Alcohol labelling rules must address key specificities
Spirit drinks are not consumed in the same way and mandatory labelling is unlikely to end binge drinking, writes Pilar Ayuso.
Pilar Ayuso | Photo credit: European Parliament audiovisual
Discussions over whether alcoholic beverages should be exempt from listing ingredients or their nutritional content on their labelling, have been ongoing for a long time. During the negotiations on the food labelling regulation, it was one of the most controversial topics.
In March, the Commission adopted a report on mandatory labelling of the list of ingredients and the nutrition declaration for alcoholic beverages. This decision, along with discussions around reviewing the regulation on spirit drinks, has revived the debate, even though this is not the purpose of the regulation.
The food labelling regulation establishes that it will not be obligatory to indicate the list of ingredients or the nutritional information for beverages with an alcoholic strength by volume greater than 1.2 per cent.
- Renate Sommer: EU Commission report on alcohol labelling is yet another delaying tactic
- Lynn Boylan: Current file on alcohol labelling is only tinkering around the edges
- Glenis Willmott: Alcohol labelling should be about what's best for consumers - not industry
- Vytenis Andriukaitis: Consumers have the right to know what they drink
This is essentially because products containing alcohol are already governed by very rigid and exhaustive legislation and because their consideration as a food product, strictly speaking, is a much-discussed and debatable matter.
In any case, informing the consumer must take place within the framework of the labelling regulation and take into account the specificities of each sector. Given the complexity of the issue, we need to allow for different approaches depending on how each type of beverage is consumed.
What raises more problems is how to label these drinks. There are major differences of opinion regarding whether the information should be shown on the label, or elsewhere, online for example, as is already happening in some sectors.
Whether labelling must be done for 100 ml or for units of consumption, as consumption habits with regard to spirit drinks are not the same as for wine or beer. In addition, small companies that produce alcoholic beverages on a small scale may find it difficult to meet labelling obligations.
Consuming and producing alcoholic beverages is part of European culture. However, consumption habits in Europe differ greatly from one country to another and, as Parliament specified in its 2015 resolution on an EU alcohol strategy, “It is necessary to distinguish clearly between responsible consumption and harmful consumption of alcohol, and that the first is compatible with a healthy lifestyle”.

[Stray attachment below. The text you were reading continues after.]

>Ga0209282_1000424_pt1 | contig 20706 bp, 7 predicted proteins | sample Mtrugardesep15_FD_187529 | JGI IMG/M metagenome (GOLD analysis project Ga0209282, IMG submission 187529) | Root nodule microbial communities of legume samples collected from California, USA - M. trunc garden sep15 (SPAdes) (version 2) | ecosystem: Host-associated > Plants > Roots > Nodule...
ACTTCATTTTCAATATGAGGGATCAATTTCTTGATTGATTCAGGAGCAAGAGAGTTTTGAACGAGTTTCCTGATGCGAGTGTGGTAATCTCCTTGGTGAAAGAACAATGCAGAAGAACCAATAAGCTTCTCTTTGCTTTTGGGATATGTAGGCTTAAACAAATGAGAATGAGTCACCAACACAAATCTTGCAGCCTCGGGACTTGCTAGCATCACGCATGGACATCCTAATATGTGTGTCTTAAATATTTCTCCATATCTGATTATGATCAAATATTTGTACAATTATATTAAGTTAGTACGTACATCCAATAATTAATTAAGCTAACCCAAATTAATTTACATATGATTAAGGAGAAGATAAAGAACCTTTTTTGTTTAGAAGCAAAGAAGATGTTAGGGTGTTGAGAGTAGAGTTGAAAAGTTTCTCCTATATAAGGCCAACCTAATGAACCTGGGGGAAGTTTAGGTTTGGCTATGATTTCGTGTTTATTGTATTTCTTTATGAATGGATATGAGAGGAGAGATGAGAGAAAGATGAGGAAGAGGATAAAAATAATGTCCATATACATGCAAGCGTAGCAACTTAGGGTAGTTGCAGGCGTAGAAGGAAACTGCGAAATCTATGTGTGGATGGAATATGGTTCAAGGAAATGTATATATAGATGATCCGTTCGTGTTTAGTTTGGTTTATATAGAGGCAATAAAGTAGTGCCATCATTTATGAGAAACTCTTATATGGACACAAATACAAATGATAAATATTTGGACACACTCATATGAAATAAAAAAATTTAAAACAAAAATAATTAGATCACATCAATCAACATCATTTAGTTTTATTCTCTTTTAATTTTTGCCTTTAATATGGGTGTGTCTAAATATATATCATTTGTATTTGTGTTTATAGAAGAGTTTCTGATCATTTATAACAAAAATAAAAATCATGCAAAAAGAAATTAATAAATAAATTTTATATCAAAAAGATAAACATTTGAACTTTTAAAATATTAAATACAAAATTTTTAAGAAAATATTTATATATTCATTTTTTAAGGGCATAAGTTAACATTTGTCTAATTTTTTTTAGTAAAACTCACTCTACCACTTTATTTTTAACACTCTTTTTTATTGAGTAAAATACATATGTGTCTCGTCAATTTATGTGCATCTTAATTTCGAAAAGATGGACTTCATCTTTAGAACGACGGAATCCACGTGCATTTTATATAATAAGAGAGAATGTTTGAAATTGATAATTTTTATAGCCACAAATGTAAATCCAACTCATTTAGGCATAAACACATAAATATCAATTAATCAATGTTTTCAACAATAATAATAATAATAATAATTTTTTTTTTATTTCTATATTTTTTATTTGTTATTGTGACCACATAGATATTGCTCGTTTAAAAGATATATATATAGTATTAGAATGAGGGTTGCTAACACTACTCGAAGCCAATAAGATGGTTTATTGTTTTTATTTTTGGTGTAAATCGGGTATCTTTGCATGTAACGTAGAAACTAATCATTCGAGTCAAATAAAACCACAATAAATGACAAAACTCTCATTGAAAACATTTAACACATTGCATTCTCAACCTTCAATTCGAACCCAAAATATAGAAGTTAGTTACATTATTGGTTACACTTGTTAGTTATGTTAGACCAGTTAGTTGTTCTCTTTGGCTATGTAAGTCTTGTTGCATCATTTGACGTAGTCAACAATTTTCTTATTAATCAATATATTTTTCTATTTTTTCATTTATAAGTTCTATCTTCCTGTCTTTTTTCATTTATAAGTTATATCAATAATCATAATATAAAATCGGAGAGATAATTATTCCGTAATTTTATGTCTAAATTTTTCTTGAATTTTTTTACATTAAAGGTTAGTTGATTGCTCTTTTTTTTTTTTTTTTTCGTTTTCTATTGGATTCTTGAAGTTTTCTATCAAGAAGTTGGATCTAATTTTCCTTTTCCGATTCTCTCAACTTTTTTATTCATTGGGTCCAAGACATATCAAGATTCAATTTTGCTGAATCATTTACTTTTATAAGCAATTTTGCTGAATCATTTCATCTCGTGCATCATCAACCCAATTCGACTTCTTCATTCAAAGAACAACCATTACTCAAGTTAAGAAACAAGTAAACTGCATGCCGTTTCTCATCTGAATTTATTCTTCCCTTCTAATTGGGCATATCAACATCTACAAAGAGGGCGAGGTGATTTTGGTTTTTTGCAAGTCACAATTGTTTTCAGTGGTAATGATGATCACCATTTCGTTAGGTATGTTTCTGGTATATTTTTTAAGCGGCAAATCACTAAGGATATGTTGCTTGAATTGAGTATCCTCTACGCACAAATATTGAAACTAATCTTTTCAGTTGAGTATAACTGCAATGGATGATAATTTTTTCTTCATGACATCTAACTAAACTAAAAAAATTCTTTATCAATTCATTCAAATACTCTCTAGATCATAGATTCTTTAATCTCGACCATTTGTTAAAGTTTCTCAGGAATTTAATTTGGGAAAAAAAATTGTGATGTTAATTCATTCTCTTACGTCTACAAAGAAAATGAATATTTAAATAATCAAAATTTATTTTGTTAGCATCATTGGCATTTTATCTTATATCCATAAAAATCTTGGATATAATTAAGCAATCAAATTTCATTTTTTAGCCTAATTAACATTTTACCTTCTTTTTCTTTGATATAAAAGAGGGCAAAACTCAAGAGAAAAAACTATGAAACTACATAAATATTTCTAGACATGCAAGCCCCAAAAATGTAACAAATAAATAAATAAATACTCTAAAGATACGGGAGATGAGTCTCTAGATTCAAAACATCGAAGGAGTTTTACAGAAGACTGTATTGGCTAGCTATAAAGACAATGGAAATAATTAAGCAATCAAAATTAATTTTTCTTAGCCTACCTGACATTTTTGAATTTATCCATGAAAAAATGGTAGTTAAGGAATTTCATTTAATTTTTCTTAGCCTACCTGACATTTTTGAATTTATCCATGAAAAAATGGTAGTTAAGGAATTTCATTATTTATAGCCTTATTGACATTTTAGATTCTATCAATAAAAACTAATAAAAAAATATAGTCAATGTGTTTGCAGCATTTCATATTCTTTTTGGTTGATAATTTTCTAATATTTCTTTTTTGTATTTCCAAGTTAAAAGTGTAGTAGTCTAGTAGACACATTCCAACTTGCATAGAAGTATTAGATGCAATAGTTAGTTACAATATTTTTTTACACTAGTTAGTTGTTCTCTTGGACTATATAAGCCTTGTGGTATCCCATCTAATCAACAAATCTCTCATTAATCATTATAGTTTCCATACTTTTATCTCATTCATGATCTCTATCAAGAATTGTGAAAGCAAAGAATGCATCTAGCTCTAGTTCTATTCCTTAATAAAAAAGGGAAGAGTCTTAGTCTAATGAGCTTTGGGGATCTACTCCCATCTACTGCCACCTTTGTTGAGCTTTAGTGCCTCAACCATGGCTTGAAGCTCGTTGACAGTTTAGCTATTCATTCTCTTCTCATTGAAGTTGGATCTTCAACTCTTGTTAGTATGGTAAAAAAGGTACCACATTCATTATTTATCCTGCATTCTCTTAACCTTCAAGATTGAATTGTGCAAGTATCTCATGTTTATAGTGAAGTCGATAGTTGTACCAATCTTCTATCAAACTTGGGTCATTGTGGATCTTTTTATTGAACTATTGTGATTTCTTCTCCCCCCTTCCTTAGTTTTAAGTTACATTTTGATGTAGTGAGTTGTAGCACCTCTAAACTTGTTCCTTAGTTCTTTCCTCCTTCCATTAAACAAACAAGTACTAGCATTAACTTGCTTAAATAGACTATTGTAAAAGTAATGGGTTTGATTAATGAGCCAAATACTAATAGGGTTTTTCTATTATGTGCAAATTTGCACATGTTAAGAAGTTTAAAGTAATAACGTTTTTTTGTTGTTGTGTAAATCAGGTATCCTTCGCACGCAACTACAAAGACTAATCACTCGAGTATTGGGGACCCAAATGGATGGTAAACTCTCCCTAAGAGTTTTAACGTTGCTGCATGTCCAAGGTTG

I am not against compulsory labelling of alcoholic beverages but I have serious doubts about whether this will alleviate the problem of excessive consumption in some member states and by certain groups. It is a matter of education and conviction rather than labels, and this is not an easy task, although plenty of producer companies are collaborating on the issue with voluntary initiatives.
Given that we are asking the industry to self-regulate, and bearing in mind the differences between the sectors involved, I think the Commission should provide them with guidelines to be able to do so.
Cécile Kashetu Kyenge Interview, Gender Equality, Health and Safety, Future of Food, Spirit Drinks Regulation, Brexit, Energy Labelling, Plastics Strategy, 5 questions with Antanas Guoga and more...
The revision of the spirits regulation must take care not to add extra burdens for SMEs using traditional production methods, says Ulrike Müller.
The spirit drinks regulation is about ensuring the best quality drinks, explains Susanne Melior.
Early intervention is a cost-effective solution to reducing the burden of musculoskeletal disorders, writes Juan Jover.
A balanced approach to data protection in research will boost patient health, writes Richard Bergström.
Innovation and R&D are the keys to a healthier future, explains Nathalie Moll.